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Flemish Rhapsodies
Michel BRUSSELMANNS (1886 – 1960)
Flemish Rhapsody (1931) [12:30]
Maurice SCHOEMAKER (1890 – 1964)
Flemish Rhapsody (1931) [9:45]
Marinus de JONG (1891 – 1984)
Flemish Rhapsody (1935) [9:49]
Jean ABSIL (1893 – 1974)
Flemish Rhapsody, op.4 (1928) [13:32]
Albert ROUSSEL (1869 – 1937)
Flemish Rhapsody, op.56 (1936) [9:40]
August de BOECK (1865 – 1937)
Dahomeyan Rhapsody (1893) [4:38]
BRTN Philharmonic Orchestra (Brussels)/Alexander Rahbari
rec. 1992, Concert Hall of the Belgium Radio and Television (Flemish broadcasts), Brussels. DDD
TALENT DOM 291187 [60:02]

Experience Classicsonline

 

 

To be honest, if I had read about this disk I might think it to be some kind of April fool. After all, a disk called Flemish Rhapsody containing five works with the same title might seem to be rather over–egging the pudding. But this is no jest, for here are six very enjoyable, and colourful, works from composers whose names, with, possibly, two exceptions, will be new to you.

Brusselmanns was born in Paris, but studied with Paul Gilson - probably the first Flemish composer to compose a rhapsody for orchestra – Scottish Rhapsody (1886) - at the Brussels Conservatoire. He remained an isolated figure all his life. This Flemish Rhapsody is not based on any folk material, but that hardly matters for it’s a cogently conceived work, full of brilliant orchestration. There’s a particularly melting section for cor anglais about half–way through – and good (original) tunes. Why have we never heard this piece before? It’s got real charm and quite a bit of cheekiness about it, and some of the orchestration sounds a little like Constant Lambert! This is super stuff – a joy from beginning to end.

Schoemaker also studied with Gilson, as well as having lessons in counterpoint from Brusselmanns. He uses two folk tunes – a boisterous theme for the beginning and end and a slower, dreamier, idea for the relaxed, and contrasting, middle section. Perhaps not as colourful in its orchestration as the previous piece it is just as enjoyable.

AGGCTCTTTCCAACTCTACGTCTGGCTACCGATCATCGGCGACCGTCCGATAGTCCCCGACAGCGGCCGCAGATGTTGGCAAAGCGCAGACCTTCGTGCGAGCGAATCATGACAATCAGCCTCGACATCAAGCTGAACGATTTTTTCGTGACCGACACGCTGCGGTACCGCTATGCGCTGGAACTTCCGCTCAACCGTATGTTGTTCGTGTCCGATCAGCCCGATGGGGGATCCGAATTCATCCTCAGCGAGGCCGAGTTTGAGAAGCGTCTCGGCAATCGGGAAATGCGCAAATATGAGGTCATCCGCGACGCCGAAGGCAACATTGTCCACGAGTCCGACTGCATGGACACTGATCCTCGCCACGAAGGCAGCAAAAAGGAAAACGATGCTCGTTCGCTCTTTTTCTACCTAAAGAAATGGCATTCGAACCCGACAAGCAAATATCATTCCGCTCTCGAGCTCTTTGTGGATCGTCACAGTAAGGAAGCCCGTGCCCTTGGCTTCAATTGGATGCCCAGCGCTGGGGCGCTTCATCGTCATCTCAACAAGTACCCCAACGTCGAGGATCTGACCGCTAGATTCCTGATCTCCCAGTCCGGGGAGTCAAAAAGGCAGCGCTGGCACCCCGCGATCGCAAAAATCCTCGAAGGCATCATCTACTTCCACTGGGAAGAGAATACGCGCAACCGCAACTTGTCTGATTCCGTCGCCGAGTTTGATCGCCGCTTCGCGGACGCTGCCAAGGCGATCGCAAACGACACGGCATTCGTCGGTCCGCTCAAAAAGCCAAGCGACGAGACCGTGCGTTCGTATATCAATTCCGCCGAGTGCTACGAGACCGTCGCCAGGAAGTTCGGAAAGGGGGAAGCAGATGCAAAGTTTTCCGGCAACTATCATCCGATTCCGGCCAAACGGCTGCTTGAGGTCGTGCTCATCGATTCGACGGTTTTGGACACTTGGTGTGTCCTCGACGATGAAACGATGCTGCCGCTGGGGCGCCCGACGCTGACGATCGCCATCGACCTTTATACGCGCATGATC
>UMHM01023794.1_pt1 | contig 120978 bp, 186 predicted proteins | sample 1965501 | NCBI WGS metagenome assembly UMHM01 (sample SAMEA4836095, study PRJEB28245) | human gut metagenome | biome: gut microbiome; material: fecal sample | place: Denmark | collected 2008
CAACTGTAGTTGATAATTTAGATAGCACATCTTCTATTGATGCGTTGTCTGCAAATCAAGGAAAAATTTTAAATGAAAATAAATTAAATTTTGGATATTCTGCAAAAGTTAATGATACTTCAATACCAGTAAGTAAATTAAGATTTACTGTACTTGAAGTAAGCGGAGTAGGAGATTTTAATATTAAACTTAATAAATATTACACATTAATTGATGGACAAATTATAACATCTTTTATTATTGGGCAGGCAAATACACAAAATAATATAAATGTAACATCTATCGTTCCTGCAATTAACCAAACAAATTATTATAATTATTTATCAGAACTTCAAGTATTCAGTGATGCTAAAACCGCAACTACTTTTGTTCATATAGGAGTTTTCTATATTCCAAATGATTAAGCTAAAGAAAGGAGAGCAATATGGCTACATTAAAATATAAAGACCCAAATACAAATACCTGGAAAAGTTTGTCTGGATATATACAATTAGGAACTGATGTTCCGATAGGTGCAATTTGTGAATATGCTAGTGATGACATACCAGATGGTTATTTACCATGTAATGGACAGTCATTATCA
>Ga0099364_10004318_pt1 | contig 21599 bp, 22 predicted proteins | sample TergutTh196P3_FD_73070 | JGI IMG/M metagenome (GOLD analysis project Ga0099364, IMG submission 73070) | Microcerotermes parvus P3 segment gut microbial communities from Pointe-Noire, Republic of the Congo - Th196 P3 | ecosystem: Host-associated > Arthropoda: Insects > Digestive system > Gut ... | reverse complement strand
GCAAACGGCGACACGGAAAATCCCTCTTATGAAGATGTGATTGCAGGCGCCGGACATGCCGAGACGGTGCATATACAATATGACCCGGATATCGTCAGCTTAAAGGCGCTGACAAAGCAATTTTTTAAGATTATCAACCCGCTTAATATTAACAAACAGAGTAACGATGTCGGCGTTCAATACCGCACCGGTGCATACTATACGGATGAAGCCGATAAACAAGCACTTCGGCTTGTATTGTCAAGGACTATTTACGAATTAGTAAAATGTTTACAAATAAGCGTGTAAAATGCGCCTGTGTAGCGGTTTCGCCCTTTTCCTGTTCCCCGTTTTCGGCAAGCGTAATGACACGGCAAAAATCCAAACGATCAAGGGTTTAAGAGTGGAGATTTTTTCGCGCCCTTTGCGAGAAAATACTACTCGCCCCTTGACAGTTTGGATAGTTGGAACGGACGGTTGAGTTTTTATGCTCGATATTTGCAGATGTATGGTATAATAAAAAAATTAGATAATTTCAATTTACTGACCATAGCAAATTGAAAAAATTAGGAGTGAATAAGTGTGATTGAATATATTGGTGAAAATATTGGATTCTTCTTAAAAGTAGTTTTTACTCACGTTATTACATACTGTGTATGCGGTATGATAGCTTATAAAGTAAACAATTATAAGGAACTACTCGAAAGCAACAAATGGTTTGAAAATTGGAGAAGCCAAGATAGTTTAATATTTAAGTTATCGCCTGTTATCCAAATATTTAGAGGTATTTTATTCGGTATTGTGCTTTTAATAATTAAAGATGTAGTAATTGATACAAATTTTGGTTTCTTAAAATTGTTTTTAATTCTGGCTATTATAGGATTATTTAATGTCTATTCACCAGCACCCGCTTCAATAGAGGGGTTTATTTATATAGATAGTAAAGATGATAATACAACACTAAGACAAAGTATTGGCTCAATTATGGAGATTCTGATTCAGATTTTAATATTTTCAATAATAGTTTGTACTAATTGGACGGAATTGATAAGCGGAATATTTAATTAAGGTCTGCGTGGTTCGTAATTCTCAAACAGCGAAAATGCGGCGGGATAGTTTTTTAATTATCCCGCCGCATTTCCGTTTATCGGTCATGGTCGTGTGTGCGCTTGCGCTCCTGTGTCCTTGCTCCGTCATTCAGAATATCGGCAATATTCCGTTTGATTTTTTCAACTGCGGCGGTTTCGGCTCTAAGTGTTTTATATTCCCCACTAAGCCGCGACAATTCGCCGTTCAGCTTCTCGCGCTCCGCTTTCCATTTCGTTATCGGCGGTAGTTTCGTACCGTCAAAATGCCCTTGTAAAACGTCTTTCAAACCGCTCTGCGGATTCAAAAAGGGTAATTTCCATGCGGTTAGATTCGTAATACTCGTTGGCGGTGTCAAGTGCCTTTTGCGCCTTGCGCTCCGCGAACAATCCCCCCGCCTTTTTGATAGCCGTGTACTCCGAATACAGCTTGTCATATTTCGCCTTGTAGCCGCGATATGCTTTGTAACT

Marinus de Jong was Dutch by birth but after studying in Antwerp he took Belgian citizenship and started his musical career as a virtuoso pianist. This work uses a number of folksongs and is in a freer, more rhapsodic, form than the earlier works. It’s restrained and discreet, nothing really festive about this music – it seems worthy rather than worthwhile.

Jean Absil was a Walloon and his wife came from Ghent, which is probably the reason for this work. Using four folksongs – one with the wonderful title The sneaky fisherman – this is a very fresh and delightful piece of light music. It sports luminous orchestration, well worked out ideas and is reminiscent of the lovely way that Grace Williams uses the Welsh Nursery Songs in her Fantasia on that material.

Albert Roussel was born in Tourcoing, which is just on the French side of the border with Belgium, so it’s not too unusual to expect him to have written this work. Using five 16th and 17th century Flemish tunes, Roussel creates a piece like the Absil, unpretentious and enjoyable.

Finally, August de Boeck’s Dahomeyan Rhapsody, the earliest work here which, strangely, is very reminiscent of Delius Dance Rhapsodies, yet it predates both of them by quite some time! This piece is a lovely romp and nothing else.

This is a most enjoyable collection of unknown pieces in very fine performances and is well worth investigating because the music is so delightful. The recorded sound is bright and clear and the notes in the booklet, are in Flemish, French, German and English. In general these are very optimistic pieces whose only desire is to entertain. You can’t ask for more than that from a piece of music.

Bob Briggs
 


 

 

 

 

 

 


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